Master Mines

We’re digging RPGs

Decommissioned: Keeping Time

(This is mostly a re-post from my own blog, put to public display in hopes of getting feedback)

The beginning of a D-Com game consists of the player(s) and Department Manager (my term for the person “runs” the game) discussing how long they want to play that night. The negotiated length of the play session determines a central mechanic in the game: Core System Time.

Let’s say the 2 players and the Dept Mgr decide on a 2 hour game. The two Battlebot PCs begin play with a 10 in Core and a d4 in “Fuzzy Logic”. Since in this example the game length is 2 hours or 120 minutes, every 12 minutes, both Battlebots lose 1 point of Core. When a Battlebot’s Core is 0, they are completely broken and cease all functions. These 12 minutes are real-time since everyone agreed to a two hour game.

If you think about this with the Core mechanic of “Stressing the System”, most of the time, the game would last less than 2 hours.

Here’s my favorite part of the timing mechanic. Once the play group settle on a game length (in hours), they play an mp3 that comes with the game that lasts two hours. The mp3 is completely silent (nothing to distract those players who hate music in game) most of the time. But for the two hour version, every twelve minutes, an audio cue notifies the players that a Core System failure has occurred (I’m envisioning a cool robotic voice).

But say you only want to play for an hour? That’s cool. The game will come with an mp3 with audio cues every 6 minutes. The game will come with mp3s for play sessions of 1, 2, 3 and 4 hours. As for what “comes with” means, I’m still pondering the details of either a CD included with the game or more likely, hosting the mp3s online.

* So, combined with the Two Stats, what do you think?
* Does this sound like a fun thing or a frsutrating thing? can GMs roll with this kind of short, structured game?


April 15, 2008 - Posted by | D-Com


  1. I’m not sure about the two stats. I think you need to hit the table to see how they work. The MP3 sounds like a good and cheap solution to a timed game, especially if it has a cool robotic voice.

    Comment by iamclyde | April 16, 2008 | Reply

  2. I think this is a neat and exciting idea. However I think it’ll be important for you to include rules about “pausing” for lack of a better term. You don’t want “what does this rule mean?” to steal game-time.

    Comment by robertbohl | April 16, 2008 | Reply

  3. I like the idea of the robotic voice, especially if the last two messages were a bit different: “Warning – Core Failure – Meltdown in 6/12/18 minutes” and “Unit Core Capacity exceeded – Meltdown in progress – Meltdown in 10…9…” or the like.

    Also, is there any way to *regain* Core? In Escape or Die, it is possible to reduce your Doom counter, I think, keeping you a bit ahead of (or behind, in this case) other players. My opinion for D-Com is straight downward spiral, with the possibility of accelerating that process.

    Comment by Matthew Gandy | April 16, 2008 | Reply

  4. I’m super excited that cool robotic voice is getting good feedback! I know an actress who is currently working on the show K-Ville that would be great for it. I may digitize it a bit to make it more robotic. Yay, I get to use my theater training.

    OK, down to business:

    Rob, you’re right. The Department Manager should get a pause button ONLY for rules clarifications… maybe for bio breaks. I want to really push the time limit, though, so the rules will be strict about when to hit pause.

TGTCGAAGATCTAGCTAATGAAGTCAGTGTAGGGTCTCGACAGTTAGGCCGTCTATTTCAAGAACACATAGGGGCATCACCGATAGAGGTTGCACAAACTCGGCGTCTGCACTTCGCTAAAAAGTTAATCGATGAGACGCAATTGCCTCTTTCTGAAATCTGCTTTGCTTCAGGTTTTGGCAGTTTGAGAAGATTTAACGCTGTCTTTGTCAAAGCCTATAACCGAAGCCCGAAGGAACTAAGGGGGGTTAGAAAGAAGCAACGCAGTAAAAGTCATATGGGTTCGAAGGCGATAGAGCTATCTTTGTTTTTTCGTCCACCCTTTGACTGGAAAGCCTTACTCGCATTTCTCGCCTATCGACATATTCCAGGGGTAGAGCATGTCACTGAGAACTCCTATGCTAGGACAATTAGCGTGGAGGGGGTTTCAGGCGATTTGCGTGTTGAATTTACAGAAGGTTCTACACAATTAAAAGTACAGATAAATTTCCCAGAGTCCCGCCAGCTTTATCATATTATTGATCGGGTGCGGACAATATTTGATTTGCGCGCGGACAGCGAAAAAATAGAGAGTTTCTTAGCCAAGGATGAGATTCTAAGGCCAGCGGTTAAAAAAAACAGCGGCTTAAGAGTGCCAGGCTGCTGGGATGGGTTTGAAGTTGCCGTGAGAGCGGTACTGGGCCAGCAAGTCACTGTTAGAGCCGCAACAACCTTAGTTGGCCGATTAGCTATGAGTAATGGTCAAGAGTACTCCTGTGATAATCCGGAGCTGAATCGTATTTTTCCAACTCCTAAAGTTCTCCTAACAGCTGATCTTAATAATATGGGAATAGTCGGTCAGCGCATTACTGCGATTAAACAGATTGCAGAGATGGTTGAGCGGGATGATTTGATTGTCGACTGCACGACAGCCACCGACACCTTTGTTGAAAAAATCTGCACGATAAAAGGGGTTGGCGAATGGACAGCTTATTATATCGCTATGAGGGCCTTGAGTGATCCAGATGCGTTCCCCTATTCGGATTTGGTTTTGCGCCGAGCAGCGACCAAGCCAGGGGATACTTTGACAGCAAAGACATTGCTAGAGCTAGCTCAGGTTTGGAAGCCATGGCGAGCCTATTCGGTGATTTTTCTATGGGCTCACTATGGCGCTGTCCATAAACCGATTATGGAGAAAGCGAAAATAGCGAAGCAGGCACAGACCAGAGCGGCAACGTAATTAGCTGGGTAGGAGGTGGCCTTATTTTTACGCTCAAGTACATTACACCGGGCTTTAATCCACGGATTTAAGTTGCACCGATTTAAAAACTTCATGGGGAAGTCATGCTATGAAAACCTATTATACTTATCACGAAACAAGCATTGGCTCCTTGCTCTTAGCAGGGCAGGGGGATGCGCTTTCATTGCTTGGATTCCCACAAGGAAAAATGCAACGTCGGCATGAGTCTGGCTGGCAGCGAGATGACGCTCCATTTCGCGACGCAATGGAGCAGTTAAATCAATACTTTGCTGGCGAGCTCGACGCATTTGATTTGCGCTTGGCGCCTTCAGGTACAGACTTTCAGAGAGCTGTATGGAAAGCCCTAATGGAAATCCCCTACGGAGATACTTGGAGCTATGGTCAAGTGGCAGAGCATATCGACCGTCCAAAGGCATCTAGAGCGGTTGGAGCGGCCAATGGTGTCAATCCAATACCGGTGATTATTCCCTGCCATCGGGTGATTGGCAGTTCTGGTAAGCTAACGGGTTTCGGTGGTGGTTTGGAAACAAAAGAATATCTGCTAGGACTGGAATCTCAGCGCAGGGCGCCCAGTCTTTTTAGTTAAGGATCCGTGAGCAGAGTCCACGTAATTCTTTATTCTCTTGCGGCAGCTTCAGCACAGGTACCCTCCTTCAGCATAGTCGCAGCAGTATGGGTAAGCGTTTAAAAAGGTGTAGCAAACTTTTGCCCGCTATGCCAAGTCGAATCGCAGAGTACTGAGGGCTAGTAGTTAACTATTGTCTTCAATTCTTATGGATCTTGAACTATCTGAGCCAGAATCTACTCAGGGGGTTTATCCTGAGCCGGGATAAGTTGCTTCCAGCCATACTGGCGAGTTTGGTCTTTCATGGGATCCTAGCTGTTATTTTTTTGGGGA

Matthew, thanks for the thoughts on the voice. The current vision I have for the game has no way for PCs to regain Core. So, the game will end in X hour(s) as an upper limit, but if players stress the system, then the game could end much earlier. That prevents me from tailoring each core loss by a percentage or an exact message on how much time is left.

    A slightly related thought. Should Core be listed in percentages instead of a 1 to 10? since I’m thinking of difficulties in a percent anyways, it would translate well. But, that really changes the Fuzzy Logic portion, meaning I’d have to change the difficulty to account for that… or should Fuzzy Logic only be d10s and increase number of dice instead of die type?

    Comment by orklord | April 16, 2008 | Reply

  5. Percentage for Core seems better to me. It makes it feel scienticious.

    You said at one point that most of the time, all of the BattleBots (or what are you calling them now?) will core fail. I’d like to know about that “most of the time” part.

    Comment by robertbohl | April 16, 2008 | Reply

  6. I’d like to know about that “most of the time” part.
    Good question, Rob. The answer deserves its own post. I’m using Battlebots as a placeholder until I find a better name.

    Comment by orklord | April 16, 2008 | Reply

  7. How about this:
    Core is percent – d10 equal 10%, 20%, etc.
    Fuzzy Logic is also percent and also d10, but only adds that many percent (1-10%) to a given roll.
    I like this conceptually, but there are several potential drawbacks:
    1) You’d probably want one die type/color for Core and another for Fuzzy Logic.
    2) You’d need to rack up lots of Fuzzy Logic dice quickly, to compensate for losses in Core.
    3) Lots of Fuzzy Logic dice means a lot of adding.
    Basically, it could affect speed of play, which is a serious issue for your game.

    Comment by Matthew Gandy | April 16, 2008 | Reply

  8. Matthew,

    I appreciate the suggestions for Core, but I’m pretty solid on Core being a static number that declines, not a Fortune roll.

    Good point that “lots” of Fuzzy Dice means extra addition. I’ll think on that one.

    Comment by orklord | April 16, 2008 | Reply

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